Amanda Seyfriend is the star of Catherine Hardwicke’s new fantasy film, ‘Red Riding Hood,’ and as many of you know, Catherine Hardwicke also directed the first Twilight movie. But that’s not the only thing Red Riding Hood and Twilight have in common: The ‘forbidden fruit’ storyline, Billy Burke (who plays Charlie Swan in the Twilight Saga), Shiloh Fernandez (who was almost cast to play Edward in Twilight), etc. What does Amanda Seyfriend think of people comparing the two films? Check out what she had to say in a new interview from Music Rooms:
“She’s [Kristen Stewart] uncomfortable with it, but also, it’s like, she’s only noticed for that and she’s been working for so long. There’s hype but I’d be lying if I said I wasn’t just a little bit annoyed at the Twilight comparisons,” she told Marie Claire magazine.
The stunning star says she doesn’t worry about being in Kristen’s position. She hopes the film will rival the Twilight saga’s success, but if it does, it would be for “different” reasons.
“I don’t think that will happen to me. I don’t think about it. What if it doesn’t do well? Then I won’t have to deal with it,” she added when asked how she would handle Kristen’s level of fame. “If it does do well? It’s different from Twilight.”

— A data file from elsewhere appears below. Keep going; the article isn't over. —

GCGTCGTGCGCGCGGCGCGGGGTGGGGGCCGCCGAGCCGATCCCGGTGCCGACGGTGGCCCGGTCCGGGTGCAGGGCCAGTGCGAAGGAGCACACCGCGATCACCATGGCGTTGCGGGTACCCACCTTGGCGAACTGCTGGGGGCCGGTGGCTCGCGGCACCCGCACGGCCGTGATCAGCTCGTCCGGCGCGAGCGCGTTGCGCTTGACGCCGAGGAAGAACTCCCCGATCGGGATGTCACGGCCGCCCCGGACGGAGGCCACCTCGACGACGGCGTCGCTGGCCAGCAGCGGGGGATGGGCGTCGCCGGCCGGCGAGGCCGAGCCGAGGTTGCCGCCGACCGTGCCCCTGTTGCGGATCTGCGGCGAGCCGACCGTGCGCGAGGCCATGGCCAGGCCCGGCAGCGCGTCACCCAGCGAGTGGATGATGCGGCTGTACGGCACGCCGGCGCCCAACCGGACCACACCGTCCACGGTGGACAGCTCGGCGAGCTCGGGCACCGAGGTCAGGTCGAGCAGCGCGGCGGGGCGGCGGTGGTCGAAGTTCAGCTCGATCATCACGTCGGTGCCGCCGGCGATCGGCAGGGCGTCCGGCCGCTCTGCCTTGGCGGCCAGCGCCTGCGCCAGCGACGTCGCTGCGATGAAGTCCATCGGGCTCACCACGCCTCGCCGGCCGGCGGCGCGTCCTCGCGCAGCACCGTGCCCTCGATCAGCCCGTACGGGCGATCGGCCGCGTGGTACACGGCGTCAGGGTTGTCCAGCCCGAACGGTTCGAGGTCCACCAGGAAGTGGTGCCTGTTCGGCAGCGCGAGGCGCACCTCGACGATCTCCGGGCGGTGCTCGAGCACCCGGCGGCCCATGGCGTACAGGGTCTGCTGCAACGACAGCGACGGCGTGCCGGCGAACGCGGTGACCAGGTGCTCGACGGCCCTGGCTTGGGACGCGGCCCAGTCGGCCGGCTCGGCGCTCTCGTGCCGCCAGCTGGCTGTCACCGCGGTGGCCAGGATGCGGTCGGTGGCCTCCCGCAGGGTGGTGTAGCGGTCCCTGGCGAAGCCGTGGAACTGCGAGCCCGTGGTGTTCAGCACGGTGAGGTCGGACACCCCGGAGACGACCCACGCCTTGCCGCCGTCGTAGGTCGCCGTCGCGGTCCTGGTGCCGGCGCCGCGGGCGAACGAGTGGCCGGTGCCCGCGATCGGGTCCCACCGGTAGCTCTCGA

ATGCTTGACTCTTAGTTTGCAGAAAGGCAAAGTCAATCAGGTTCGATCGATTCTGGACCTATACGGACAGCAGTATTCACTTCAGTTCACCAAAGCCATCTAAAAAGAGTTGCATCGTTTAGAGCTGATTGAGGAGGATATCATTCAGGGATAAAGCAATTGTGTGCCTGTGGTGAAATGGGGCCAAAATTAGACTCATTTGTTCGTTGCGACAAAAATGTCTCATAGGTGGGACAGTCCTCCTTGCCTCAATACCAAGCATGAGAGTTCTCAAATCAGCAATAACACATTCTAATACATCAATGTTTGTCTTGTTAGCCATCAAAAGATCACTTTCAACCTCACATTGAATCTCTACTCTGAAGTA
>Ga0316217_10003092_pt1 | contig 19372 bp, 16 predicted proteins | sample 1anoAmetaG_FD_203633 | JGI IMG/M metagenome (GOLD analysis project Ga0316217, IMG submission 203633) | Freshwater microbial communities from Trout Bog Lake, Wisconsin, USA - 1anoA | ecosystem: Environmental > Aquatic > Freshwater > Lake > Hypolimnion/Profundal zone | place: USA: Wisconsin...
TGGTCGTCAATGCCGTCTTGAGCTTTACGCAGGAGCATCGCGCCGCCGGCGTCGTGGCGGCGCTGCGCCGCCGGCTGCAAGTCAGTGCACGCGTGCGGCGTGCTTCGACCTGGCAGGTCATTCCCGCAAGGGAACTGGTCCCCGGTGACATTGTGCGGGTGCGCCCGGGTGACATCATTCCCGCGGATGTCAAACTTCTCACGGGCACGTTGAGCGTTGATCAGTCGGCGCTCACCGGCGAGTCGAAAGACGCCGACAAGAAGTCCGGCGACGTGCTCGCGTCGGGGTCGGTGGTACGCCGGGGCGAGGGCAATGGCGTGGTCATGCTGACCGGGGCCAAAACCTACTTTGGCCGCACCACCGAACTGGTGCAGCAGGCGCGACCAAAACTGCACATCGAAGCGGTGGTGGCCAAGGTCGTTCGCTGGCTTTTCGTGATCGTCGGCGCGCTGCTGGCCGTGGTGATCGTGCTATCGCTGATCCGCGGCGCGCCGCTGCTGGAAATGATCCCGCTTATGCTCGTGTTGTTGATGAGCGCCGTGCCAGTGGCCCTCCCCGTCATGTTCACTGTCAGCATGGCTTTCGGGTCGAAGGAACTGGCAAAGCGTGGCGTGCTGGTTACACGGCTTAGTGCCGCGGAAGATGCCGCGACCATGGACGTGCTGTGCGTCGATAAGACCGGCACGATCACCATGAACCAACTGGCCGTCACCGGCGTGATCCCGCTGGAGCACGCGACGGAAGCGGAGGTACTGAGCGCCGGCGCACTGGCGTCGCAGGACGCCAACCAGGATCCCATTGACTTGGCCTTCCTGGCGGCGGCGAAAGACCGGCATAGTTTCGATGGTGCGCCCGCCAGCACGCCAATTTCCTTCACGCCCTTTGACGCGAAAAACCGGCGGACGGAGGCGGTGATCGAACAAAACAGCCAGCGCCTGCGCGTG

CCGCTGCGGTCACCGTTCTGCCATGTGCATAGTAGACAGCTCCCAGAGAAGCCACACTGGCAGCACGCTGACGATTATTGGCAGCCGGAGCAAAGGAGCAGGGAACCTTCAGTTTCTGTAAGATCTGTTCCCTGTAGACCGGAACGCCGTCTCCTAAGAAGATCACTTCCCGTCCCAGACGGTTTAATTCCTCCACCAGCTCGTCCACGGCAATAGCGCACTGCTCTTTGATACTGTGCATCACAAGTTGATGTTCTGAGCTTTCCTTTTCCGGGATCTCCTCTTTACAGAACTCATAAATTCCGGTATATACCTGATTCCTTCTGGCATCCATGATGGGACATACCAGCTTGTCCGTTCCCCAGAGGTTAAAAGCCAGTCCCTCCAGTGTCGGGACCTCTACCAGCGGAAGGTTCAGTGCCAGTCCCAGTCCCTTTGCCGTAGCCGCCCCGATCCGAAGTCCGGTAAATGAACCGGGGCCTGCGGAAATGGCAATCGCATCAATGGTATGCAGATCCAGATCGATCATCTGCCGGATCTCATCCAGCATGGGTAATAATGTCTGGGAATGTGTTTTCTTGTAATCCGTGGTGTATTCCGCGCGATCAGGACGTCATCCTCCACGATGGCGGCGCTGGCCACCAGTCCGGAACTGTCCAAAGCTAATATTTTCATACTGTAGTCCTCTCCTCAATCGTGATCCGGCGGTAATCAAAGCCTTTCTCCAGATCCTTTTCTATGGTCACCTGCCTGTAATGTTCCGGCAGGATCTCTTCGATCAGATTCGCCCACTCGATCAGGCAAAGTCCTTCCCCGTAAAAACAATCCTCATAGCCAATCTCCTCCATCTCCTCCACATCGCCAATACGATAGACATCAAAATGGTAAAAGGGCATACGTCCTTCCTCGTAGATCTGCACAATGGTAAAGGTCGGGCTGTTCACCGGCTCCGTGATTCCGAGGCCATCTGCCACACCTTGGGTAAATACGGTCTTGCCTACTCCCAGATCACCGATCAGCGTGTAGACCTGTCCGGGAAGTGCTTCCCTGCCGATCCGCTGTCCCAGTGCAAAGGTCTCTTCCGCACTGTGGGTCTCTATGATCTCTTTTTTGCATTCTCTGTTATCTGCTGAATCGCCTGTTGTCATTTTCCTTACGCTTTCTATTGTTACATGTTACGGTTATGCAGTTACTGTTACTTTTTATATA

In a new interview that Amanda Seyfried did for Interview Magazine she is asked about the comparison’s between Twilight and her film, Red Riding Hood. This is a celebrity-on-celebrity interview and Justin Timberlake is asking the questions:
TIMBERLAKE: It seems like a lot of people are comparing Red Riding Hood to the Twilight series. How does that make you feel?
SEYFRIED: I think it’s hard not to compare Red Riding Hood because Catherine [Hardwicke] directed the first Twilight. But Red Riding Hood is a very different film. I mean, yeah, there’s a love triangle, and people can easily compare the relationship between Kristen Stewart and those two guys in Twilight to the Valerie, Henry, and Peter characters in this movie, but we have so many elements that make it completely different. Nobody knows who the wolf is in our movie. And we’ve modernized the story and added so many levels to it and created our own story around the iconic center, which is the girl in the woods who talks to the wolf, and has a great relationship with her grandmother, and all those symbols. But we obviously had to take the story to a whole other level in order to make it a full-length film, so that’s what we did.
TIMBERLAKE: But I would imagine that it’s hard to do something like a Little Red Riding Hood adaptation because that story could be interpreted in so many different ways.
SEYFRIED: I know, and what we’ve done is just one way. We’re just telling a story—our version of the story. It’s not everybody’s version of the story, but it’s the way we wanted to make it, and therefore, there it is. If you don’t like it, then tough. [laughs] Plus, Twilight doesn’t have Gary Oldman, now does it?